Makes me wonder sometimes if I even see myself when I look in the mirror.
Archive for the 'Advertising' Category
Sounds great. Merry Christmas to both of us. AAAAaaaaaahhhhhhhh!
Wonder how Tracy feels about this.
Weird. Creepy. Ugly. and Stupid. It’s a four-fer!
Why wait any longer? Do what you’ve dreamed about for years: learn to play an instrument you love. Each set of 12 DVDs includes 18-22 hours of clear, easyto- follow instruction, tips, tricks, and secrets from expert musicians and teachers. (“Piano” features Scott Houston, Emmy®-winning host of the PBS series “The Piano Guy.”) You’ll start playing immediately, learn to play your favorite songs and different styles, even compose your own music-and save thousands of dollars on lessons.
Feeling. Suddenly. Superfluous.
Cuz love’s a contest and I win.
This one says it all.
[Walking to our car from a hockey game.]
Me: Brrrrrrshivershivershiverbrrrrrrrrshivershivershiverbrrrrrrrr. . .
Husband: What are you doing?
Me: I’m cold. It’s got to be in the single digits. It feels like my head’s going to explode.
Husband: What are you talking about? It’s 14˚ at the coldest; a nice, balmy, Canadian winter day
Me: Yeah, all true, except for that it’s definitely colder than 14˚, it’s anything but balmy, and we’re not in Canada.
Husband: We’ll see what the car shows for the temperature.
Me: Yeah, except it’s in a heated garage, so no pointing at it in the first 5 seconds and gloating.
[Arrive at car. Get into car. Start car. Handy little temperature indicator says it's 43˚ out. Husband points and gloats. I ignore him.]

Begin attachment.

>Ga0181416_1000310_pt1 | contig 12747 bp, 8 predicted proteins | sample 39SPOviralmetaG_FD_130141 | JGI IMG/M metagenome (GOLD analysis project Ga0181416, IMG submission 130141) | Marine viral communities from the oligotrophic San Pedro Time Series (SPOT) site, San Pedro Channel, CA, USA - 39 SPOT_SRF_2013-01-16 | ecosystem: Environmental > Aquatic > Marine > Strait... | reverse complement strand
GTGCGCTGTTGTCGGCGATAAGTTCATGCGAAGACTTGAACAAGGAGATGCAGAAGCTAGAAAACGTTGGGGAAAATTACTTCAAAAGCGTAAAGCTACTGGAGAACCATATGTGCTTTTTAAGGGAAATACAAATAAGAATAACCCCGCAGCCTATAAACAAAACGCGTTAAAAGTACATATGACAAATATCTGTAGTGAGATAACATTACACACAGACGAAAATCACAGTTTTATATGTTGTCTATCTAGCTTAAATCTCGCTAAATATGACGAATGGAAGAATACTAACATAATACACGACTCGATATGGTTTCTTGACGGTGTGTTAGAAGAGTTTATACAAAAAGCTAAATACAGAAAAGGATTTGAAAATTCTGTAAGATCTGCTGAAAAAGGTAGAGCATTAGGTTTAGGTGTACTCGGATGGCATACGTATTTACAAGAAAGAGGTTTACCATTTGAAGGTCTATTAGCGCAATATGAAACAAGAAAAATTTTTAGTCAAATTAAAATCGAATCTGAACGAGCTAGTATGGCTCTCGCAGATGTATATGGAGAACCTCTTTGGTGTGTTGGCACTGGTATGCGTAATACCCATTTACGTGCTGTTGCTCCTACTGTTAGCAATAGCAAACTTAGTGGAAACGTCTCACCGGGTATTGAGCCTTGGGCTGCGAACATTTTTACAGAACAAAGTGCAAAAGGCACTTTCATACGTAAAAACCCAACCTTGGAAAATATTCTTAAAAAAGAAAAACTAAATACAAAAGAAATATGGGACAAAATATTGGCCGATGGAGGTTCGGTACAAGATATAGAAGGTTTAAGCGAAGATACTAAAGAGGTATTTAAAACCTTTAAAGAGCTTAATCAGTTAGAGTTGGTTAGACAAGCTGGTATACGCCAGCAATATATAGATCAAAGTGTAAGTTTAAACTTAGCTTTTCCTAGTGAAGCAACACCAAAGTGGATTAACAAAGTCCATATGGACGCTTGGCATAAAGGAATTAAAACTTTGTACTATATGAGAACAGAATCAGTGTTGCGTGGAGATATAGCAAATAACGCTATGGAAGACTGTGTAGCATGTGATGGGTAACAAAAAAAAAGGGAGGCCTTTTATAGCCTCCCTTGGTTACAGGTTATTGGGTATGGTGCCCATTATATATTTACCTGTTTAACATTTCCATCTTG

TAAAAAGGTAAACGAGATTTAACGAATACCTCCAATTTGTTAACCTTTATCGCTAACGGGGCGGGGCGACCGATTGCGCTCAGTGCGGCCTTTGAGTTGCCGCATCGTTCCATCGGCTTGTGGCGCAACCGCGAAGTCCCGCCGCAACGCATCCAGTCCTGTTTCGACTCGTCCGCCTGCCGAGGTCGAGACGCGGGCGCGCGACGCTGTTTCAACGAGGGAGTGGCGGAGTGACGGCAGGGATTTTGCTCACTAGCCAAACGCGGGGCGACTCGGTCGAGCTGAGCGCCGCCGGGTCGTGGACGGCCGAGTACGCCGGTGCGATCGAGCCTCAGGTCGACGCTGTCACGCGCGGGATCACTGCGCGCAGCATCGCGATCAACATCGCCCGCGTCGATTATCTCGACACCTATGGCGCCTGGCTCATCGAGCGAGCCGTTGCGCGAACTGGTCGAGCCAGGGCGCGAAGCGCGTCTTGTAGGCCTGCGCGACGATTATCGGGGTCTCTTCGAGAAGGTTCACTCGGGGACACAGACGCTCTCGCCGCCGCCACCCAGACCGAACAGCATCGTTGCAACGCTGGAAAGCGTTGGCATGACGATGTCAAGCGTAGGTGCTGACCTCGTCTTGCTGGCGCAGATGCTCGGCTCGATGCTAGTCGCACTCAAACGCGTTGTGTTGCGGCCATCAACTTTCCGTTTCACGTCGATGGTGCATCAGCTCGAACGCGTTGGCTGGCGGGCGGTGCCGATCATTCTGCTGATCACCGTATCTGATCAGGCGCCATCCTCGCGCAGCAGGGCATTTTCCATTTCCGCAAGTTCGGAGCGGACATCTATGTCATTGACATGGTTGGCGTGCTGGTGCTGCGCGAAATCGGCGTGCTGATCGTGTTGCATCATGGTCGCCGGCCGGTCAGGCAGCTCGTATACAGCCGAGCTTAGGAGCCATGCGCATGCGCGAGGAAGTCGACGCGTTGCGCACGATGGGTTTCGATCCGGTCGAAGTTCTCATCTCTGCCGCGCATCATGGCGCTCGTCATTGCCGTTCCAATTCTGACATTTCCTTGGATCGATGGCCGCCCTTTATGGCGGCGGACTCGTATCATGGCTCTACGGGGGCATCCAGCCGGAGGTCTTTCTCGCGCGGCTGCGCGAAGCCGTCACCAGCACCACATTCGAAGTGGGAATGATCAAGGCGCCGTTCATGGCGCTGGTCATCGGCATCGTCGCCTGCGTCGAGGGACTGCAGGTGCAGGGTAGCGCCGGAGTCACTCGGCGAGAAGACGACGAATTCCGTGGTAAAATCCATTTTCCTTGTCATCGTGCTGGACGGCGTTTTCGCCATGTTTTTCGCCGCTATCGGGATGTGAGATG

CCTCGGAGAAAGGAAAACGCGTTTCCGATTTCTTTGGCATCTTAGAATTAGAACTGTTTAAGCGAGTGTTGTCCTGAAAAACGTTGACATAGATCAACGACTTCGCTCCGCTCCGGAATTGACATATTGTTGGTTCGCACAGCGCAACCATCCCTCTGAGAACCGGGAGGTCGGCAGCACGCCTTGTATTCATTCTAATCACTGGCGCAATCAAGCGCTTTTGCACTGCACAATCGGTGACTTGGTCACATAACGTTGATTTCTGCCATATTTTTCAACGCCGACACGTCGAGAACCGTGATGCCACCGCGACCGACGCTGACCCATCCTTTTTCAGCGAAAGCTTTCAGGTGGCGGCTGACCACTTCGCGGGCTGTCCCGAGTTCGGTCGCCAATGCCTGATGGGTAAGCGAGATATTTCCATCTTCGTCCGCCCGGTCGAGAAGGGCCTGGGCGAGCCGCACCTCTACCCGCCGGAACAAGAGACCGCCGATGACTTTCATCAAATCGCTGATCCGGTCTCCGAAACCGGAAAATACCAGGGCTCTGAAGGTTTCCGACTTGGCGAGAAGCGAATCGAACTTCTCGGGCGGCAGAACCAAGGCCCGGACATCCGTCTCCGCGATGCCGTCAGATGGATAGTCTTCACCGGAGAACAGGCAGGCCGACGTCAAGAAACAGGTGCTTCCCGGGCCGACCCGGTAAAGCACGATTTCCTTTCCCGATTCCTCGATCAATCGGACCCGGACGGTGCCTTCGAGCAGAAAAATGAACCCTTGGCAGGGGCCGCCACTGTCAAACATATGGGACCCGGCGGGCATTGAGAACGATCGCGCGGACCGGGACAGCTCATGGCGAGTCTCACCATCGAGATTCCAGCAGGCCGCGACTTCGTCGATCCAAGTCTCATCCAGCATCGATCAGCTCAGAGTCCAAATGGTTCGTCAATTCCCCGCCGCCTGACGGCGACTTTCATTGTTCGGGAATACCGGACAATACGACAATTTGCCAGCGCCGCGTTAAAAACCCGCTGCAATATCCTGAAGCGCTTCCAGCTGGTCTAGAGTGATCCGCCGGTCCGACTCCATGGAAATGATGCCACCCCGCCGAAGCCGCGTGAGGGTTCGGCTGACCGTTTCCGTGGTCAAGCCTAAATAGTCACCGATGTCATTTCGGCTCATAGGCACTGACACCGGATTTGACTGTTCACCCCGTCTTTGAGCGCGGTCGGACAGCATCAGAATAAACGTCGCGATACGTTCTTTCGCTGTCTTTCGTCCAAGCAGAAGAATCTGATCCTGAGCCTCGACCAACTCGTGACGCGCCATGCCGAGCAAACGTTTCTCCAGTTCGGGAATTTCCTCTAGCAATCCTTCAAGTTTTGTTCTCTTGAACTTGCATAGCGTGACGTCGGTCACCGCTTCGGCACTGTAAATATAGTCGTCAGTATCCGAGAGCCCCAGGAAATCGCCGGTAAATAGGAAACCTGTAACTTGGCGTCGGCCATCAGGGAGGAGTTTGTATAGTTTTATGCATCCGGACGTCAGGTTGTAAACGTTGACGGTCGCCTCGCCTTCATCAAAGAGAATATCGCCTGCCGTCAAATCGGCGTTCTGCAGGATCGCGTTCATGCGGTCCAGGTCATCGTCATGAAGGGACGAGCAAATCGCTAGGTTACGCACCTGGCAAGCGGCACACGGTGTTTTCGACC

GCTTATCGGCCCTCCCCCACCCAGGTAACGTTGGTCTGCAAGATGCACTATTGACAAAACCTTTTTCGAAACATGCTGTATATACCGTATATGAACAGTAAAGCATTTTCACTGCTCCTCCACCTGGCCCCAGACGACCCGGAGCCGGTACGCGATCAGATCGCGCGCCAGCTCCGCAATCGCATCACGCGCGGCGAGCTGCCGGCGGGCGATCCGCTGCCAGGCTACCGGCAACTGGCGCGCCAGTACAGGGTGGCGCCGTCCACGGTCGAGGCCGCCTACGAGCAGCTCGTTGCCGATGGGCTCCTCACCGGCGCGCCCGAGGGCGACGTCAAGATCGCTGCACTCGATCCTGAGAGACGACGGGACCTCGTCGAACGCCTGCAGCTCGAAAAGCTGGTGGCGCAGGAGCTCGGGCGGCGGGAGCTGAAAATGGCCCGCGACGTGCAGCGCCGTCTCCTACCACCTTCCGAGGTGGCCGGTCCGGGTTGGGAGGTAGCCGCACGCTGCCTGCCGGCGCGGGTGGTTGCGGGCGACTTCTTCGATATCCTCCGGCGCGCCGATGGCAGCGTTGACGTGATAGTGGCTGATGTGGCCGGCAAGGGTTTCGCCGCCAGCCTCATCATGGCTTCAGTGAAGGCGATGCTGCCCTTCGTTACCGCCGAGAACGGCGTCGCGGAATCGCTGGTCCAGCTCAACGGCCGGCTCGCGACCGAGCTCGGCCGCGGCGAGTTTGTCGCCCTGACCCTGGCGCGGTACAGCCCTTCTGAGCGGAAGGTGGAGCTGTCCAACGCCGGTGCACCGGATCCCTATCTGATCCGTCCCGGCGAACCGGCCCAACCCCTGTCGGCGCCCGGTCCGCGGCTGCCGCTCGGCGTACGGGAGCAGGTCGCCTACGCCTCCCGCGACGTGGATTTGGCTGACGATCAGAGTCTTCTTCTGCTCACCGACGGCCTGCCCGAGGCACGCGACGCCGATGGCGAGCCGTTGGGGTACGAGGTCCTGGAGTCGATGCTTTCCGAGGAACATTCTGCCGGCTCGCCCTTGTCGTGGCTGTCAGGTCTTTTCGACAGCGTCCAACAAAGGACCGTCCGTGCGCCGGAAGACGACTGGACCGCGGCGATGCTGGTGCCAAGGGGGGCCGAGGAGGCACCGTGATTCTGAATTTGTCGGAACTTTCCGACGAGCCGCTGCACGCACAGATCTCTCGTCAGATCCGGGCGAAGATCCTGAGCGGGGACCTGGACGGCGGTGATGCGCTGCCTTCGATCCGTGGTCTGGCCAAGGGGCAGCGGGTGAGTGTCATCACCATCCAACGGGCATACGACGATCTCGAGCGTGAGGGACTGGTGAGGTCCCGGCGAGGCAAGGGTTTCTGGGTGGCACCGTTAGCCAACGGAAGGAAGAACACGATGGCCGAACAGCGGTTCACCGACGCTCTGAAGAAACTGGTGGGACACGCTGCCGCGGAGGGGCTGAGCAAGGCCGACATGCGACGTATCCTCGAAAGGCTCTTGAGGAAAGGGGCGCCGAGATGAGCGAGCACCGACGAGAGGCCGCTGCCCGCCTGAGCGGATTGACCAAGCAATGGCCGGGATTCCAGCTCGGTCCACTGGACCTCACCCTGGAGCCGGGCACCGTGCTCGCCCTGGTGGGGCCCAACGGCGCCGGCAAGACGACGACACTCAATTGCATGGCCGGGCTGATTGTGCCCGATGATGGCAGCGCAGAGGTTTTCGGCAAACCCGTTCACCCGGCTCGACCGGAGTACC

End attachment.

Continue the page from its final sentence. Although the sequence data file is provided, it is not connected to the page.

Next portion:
[Drive a few miles. Temperature drops. 38˚ 32˚ 27˚ 18˚ 14˚. Husband points. I give him the universal sign for "Just wait a minute."
Temperature stops at 10˚. I point. Husband mutters: Your car’s wrong.]
Me: Okay, maybe not 8˚, but I was still closer than you were.
Husband: Yeah, one degree closer.
Me: I said it was 8˚, you said it was 14˚, how is 10 one degree closer? Is this how you do math in Canadia? (He loves it when I call it Canadia.)
Husband: It’s about how you figure out, not whether the answer is right or not.
Only Daughter [in back seat][did I mention Only Daughter was with us?] It’s dropped to 9!
Husband: Okay, now you’re one and a half degrees closer.
[Temperature drops to 7˚]
Me: Okay, NOW who’s closer?
Husband: I’m on a horse.
(It seems weird that we were at a hockey game last night, but Only Daughter’s youth choir was singing the national anthem, and we were still in town until this morning, and I think Dad would want us to keep on living, and laughing. Not sure how he would have felt about the gaps in Husband’s logic — even Only Daughter wanted to know what Husband being on a horse had to do with anything, especially since, clearly, he was not.)
If it doesn’t make you smile there’s something wrong with you.
Stole Found this at http://adpitch.wordpress.com/2012/06/20/coca-cola-cctv/#comment-800
Thanks for sharing!
(Husband says it just proves that I’m a sap. I say it’s the same thing.)